THE MINISTER - Yes, but it was proven that it’s possible. We found a solution of responsibility allowing us to make a practical response. The Europeans showed their ability to work together. We must continue, beyond this crisis, in order to implement the guidelines set by the European Council at the end of June. That’s based on three fundamental pillars: the strengthening of cooperation with countries of origin and transit, the protection of European borders, and solidarity and cooperation in terms of taking in refugees. That’s what we’ve just implemented positively, and it means continuing in that direction in order to have long-term solutions, including when there are humanitarian tragedies.

- Will we have to renegotiate every time migrants arrive on an NGO boat?

THE MINISTER - No. The solution is to implement the principles approved at the Council in order to prevent those flows. The main goal is indeed to prevent fatal crossings of the Mediterranean, which are always a tragedy in humanitarian terms.

- The number of crossings has largely decreased, but people are still dying in the Mediterranean...

THE MINISTER - Trafficking in the Mediterranean has fallen considerably. That shows that we must act at the same time on the various fronts, with the departure countries and the transit countries. In Niger and Chad we’ve created OFPRA (French Office for the Protection of Refugees and Stateless Persons) units in cooperation with the Office of the United Nations High Commissioner for Refugees (UNHCR) and the International Organization for Migration (IOM). This has been a very important factor in limiting departures.

This work is continuing now in Libya. It’s making it possible to identify migrants early on who are likely to benefit from the right of asylum and those who are economic migrants. The latter, while they must of course be dealt with humanely, must be taken back to their countries of origin, in communication with the authorities concerned.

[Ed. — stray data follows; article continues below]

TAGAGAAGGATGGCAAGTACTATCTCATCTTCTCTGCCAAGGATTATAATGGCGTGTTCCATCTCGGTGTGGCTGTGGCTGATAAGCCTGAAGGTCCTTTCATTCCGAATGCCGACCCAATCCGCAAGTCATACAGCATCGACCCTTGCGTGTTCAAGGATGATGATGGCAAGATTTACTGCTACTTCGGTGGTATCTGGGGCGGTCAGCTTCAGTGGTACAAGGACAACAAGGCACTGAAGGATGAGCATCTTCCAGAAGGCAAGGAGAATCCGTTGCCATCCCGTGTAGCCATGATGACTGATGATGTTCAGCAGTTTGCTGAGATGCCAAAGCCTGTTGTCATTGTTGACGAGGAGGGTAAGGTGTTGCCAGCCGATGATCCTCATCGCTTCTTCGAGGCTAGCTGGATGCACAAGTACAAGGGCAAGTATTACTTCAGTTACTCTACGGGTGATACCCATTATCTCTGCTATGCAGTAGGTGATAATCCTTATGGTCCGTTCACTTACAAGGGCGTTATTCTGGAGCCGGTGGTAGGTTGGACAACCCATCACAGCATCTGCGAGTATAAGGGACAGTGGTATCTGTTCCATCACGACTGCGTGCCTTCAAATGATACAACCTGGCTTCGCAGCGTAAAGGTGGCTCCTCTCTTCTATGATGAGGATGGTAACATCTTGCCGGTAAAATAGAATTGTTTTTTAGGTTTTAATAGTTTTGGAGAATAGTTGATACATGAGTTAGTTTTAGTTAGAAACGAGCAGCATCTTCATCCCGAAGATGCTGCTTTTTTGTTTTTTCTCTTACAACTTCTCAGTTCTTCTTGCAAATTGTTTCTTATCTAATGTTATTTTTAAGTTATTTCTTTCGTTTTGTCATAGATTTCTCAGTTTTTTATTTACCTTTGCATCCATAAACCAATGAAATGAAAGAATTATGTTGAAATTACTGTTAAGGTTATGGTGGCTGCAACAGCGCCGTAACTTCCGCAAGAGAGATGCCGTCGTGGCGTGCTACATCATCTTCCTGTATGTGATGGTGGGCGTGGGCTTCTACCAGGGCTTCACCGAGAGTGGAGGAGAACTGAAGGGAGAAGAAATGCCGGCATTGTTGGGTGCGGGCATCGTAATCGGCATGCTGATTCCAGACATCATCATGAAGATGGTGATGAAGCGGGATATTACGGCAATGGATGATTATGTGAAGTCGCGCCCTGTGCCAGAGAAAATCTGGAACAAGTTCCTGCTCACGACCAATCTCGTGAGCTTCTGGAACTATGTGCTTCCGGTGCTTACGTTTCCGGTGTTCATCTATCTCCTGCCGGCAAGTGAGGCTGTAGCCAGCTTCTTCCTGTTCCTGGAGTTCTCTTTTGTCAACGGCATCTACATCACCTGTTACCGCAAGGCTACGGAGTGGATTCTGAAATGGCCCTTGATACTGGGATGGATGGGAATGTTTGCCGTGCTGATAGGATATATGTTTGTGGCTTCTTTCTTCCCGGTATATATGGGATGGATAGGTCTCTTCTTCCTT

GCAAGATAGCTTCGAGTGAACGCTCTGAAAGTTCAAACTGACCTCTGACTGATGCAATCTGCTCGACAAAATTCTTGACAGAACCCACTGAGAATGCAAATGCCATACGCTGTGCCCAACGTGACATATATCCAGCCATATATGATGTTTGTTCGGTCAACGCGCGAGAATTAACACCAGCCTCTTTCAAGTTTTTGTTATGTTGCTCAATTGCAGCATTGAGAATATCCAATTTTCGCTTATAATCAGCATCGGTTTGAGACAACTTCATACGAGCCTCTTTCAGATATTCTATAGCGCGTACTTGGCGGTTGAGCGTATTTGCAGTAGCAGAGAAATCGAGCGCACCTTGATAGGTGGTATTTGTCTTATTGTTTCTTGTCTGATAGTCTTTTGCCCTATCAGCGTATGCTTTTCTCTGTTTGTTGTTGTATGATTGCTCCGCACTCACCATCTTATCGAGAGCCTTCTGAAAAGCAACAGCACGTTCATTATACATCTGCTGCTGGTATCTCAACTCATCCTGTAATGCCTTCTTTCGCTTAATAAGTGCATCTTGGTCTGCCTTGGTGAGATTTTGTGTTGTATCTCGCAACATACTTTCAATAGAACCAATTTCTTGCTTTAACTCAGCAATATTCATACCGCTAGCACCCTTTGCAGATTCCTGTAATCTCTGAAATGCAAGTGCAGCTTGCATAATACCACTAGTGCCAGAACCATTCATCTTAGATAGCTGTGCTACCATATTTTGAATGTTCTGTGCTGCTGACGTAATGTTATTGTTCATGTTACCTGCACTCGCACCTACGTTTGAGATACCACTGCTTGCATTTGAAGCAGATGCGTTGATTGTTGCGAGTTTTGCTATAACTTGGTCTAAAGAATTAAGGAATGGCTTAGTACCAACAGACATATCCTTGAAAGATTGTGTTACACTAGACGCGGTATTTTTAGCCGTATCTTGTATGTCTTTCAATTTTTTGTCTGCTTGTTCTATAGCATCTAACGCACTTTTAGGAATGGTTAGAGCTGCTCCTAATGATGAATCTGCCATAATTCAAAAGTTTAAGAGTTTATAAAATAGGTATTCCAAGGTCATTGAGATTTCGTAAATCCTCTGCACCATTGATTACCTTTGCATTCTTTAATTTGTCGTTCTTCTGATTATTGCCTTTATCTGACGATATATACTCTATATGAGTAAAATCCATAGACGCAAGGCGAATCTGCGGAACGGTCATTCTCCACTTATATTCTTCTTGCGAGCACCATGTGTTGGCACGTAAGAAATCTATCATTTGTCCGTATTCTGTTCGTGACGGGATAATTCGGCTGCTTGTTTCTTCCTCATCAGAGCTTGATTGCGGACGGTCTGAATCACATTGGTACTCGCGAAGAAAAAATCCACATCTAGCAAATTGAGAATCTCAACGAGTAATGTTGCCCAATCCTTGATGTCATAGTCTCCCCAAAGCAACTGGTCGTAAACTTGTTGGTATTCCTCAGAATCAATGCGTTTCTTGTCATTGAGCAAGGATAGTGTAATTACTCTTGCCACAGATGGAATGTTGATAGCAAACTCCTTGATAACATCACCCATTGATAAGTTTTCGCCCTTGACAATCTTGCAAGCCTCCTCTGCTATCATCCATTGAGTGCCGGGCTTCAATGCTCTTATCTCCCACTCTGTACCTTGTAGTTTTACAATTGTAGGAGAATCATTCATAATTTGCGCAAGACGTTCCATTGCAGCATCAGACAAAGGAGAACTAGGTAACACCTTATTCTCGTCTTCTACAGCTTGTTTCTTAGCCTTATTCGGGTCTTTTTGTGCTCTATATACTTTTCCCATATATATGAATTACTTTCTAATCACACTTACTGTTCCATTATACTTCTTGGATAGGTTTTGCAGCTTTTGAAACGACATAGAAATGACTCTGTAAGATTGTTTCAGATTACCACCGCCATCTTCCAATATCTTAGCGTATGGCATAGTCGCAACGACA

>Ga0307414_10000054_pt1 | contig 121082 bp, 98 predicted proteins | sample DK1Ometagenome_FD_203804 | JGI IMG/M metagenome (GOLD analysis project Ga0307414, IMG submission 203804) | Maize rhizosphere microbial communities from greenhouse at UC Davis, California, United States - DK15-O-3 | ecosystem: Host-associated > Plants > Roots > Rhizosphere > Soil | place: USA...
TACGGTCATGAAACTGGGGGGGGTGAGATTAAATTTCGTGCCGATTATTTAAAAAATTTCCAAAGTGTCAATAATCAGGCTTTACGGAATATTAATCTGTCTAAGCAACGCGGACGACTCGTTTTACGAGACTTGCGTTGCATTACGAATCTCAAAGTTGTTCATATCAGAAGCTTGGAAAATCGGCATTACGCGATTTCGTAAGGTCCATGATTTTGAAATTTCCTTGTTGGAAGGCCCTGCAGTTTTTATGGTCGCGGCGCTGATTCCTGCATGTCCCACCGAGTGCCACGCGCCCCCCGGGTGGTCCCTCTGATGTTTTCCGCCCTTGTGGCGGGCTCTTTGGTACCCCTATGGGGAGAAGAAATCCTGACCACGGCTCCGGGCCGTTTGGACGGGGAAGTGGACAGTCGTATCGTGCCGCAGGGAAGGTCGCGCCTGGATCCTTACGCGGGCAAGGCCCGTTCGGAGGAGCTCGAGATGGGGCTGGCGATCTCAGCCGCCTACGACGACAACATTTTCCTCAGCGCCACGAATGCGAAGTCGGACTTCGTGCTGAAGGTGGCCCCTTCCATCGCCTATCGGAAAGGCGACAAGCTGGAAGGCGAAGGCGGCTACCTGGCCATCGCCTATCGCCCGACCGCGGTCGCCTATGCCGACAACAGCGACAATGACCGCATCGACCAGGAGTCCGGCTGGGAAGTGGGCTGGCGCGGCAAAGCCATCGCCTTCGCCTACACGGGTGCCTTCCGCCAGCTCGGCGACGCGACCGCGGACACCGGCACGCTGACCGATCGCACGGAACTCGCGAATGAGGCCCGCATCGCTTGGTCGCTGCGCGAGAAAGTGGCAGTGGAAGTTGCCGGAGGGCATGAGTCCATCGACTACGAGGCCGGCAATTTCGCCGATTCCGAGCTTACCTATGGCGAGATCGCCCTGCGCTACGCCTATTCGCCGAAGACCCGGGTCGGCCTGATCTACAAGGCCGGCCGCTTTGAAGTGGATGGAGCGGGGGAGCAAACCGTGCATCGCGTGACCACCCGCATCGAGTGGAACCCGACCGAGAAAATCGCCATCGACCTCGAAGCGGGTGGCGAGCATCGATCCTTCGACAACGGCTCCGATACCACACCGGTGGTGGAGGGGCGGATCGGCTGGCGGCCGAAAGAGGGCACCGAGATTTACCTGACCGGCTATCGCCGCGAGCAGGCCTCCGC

- At the risk of forcing migrants to take more dangerous routes? Migrants are dying in the Sahara...

THE MINISTER - Which clearly means it’s essential to deter them from leaving, and that’s what is being done in those centres. It also means we’ve got to fight the people-smugglers. They’re the criminals in all this.

- Isn’t it preposterous to think that Libya has safe places to take in migrants? Many abuses have been denounced in its centres in recent months.

THE MINISTER - This is no longer the case today, as far as I know. It mainly involved migrants who had come from the Sahara desert and were shut up in centres like slaves. A joint African Union/European Union/United Nations mission was organized to put this right. We helped these migrants return home, which many of them wanted to do.

- Are the centres which the migrants rescued at sea by the Libyan coastguard are being taken to better run, in your view?

THE MINISTER - Naturally, the Libyan coastguard - which depends on the authority of the state - is taking the migrants to centres run by the state and the Office of the High Commissioner for Refugees. I’ve visited centres in Libya myself: they were being “managed", even though they can’t be considered adequate reception centres, but the authorities are continuing to make efforts./.

3. India - Death of former Indian prime minister Atal Bihari Vajpayee - Communiqué issued by the Ministry for Europe and Foreign Affairs (Paris, 17/08/2018)

We were extremely saddened to learn of the death of former Indian prime minister Atal Bihari Vajpayee.

France extends its condolences to his family and the Indian authorities and people.

A poet, politician and visionary, he had a major impact on India’s history. His name remains linked to Franco-Indian friendship, which he shaped by launching the strategic partnership which has united our two countries since 1998./.